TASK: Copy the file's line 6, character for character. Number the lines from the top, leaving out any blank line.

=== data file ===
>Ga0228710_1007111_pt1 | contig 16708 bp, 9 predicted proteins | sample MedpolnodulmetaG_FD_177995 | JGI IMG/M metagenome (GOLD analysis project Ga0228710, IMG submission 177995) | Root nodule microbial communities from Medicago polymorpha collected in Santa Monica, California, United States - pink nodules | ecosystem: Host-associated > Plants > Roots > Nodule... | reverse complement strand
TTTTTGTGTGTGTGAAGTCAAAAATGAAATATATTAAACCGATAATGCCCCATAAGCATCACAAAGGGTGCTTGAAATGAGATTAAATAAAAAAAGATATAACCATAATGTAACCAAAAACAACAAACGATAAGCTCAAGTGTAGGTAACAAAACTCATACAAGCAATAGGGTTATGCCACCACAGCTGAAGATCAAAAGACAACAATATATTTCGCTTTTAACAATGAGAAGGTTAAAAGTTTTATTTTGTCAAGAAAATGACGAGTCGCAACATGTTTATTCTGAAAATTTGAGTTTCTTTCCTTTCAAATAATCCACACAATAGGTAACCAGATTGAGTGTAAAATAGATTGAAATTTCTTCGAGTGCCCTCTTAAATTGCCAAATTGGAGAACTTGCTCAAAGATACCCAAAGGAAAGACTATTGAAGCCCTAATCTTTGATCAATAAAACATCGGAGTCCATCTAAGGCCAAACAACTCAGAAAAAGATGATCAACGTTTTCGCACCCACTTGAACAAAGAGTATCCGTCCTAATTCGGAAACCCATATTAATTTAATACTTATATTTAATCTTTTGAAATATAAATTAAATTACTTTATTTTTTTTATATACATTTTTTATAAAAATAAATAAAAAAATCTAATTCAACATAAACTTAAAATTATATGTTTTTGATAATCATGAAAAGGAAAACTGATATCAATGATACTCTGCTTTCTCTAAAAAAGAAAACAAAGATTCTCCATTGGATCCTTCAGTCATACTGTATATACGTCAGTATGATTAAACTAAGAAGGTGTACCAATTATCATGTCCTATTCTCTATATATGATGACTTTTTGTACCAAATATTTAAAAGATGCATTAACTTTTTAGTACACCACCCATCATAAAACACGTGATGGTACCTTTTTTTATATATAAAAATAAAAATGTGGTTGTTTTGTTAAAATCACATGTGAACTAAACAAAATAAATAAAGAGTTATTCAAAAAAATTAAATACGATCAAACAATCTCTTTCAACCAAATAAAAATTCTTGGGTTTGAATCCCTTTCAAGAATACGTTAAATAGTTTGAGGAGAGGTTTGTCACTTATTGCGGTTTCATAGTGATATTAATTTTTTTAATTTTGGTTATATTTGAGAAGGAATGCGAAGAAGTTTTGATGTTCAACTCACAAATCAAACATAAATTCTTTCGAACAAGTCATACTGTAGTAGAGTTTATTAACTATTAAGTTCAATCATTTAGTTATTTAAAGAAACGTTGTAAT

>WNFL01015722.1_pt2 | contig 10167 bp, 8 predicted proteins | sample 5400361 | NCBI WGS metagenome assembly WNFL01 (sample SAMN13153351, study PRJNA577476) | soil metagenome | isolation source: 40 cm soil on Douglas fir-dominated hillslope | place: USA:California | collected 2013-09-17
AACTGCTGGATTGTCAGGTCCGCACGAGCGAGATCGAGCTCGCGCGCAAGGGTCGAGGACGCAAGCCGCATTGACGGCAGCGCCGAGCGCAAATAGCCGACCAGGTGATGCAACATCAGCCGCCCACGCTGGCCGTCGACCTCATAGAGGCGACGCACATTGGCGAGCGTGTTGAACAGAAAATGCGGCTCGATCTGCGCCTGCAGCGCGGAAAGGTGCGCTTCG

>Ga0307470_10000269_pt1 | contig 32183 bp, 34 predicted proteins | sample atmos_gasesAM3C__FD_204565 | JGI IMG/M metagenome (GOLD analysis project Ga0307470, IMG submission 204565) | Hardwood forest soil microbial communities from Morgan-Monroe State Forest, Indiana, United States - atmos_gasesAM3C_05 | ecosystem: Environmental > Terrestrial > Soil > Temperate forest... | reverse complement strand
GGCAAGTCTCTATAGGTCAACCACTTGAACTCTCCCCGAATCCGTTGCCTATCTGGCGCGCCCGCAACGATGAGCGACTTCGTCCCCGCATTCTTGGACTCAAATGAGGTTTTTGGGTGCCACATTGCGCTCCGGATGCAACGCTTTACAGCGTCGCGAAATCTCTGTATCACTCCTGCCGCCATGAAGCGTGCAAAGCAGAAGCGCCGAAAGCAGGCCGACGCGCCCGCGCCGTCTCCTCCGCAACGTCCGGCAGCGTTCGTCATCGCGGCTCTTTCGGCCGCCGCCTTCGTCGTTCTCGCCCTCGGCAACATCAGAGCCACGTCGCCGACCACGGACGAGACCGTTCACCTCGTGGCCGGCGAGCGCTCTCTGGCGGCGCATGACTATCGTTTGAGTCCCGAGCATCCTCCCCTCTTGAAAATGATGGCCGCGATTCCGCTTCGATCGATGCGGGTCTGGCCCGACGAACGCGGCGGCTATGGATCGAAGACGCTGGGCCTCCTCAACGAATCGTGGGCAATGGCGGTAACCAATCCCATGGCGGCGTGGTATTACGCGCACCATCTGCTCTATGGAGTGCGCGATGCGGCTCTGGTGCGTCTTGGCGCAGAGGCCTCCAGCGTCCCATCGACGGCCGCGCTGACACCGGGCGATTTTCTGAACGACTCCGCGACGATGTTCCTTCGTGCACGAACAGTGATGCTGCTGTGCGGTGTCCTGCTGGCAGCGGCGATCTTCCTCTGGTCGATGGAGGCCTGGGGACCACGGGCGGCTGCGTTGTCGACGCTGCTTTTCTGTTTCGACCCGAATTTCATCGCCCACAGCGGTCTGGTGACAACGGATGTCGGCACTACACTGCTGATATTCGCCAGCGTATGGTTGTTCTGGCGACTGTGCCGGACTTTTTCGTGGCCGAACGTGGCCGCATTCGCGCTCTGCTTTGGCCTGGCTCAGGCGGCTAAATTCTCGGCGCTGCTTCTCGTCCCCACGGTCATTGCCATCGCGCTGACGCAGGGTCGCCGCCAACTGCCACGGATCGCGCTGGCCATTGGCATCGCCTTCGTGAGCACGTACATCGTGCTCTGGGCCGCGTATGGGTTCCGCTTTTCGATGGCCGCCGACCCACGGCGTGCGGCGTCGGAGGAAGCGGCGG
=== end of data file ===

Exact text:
GGCAAGTCTCTATAGGTCAACCACTTGAACTCTCCCCGAATCCGTTGCCTATCTGGCGCGCCCGCAACGATGAGCGACTTCGTCCCCGCATTCTTGGACTCAAATGAGGTTTTTGGGTGCCACATTGCGCTCCGGATGCAACGCTTTACAGCGTCGCGAAATCTCTGTATCACTCCTGCCGCCATGAAGCGTGCAAAGCAGAAGCGCCGAAAGCAGGCCGACGCGCCCGCGCCGTCTCCTCCGCAACGTCCGGCAGCGTTCGTCATCGCGGCTCTTTCGGCCGCCGCCTTCGTCGTTCTCGCCCTCGGCAACATCAGAGCCACGTCGCCGACCACGGACGAGACCGTTCACCTCGTGGCCGGCGAGCGCTCTCTGGCGGCGCATGACTATCGTTTGAGTCCCGAGCATCCTCCCCTCTTGAAAATGATGGCCGCGATTCCGCTTCGATCGATGCGGGTCTGGCCCGACGAACGCGGCGGCTATGGATCGAAGACGCTGGGCCTCCTCAACGAATCGTGGGCAATGGCGGTAACCAATCCCATGGCGGCGTGGTATTACGCGCACCATCTGCTCTATGGAGTGCGCGATGCGGCTCTGGTGCGTCTTGGCGCAGAGGCCTCCAGCGTCCCATCGACGGCCGCGCTGACACCGGGCGATTTTCTGAACGACTCCGCGACGATGTTCCTTCGTGCACGAACAGTGATGCTGCTGTGCGGTGTCCTGCTGGCAGCGGCGATCTTCCTCTGGTCGATGGAGGCCTGGGGACCACGGGCGGCTGCGTTGTCGACGCTGCTTTTCTGTTTCGACCCGAATTTCATCGCCCACAGCGGTCTGGTGACAACGGATGTCGGCACTACACTGCTGATATTCGCCAGCGTATGGTTGTTCTGGCGACTGTGCCGGACTTTTTCGTGGCCGAACGTGGCCGCATTCGCGCTCTGCTTTGGCCTGGCTCAGGCGGCTAAATTCTCGGCGCTGCTTCTCGTCCCCACGGTCATTGCCATCGCGCTGACGCAGGGTCGCCGCCAACTGCCACGGATCGCGCTGGCCATTGGCATCGCCTTCGTGAGCACGTACATCGTGCTCTGGGCCGCGTATGGGTTCCGCTTTTCGATGGCCGCCGACCCACGGCGTGCGGCGTCGGAGGAAGCGGCGG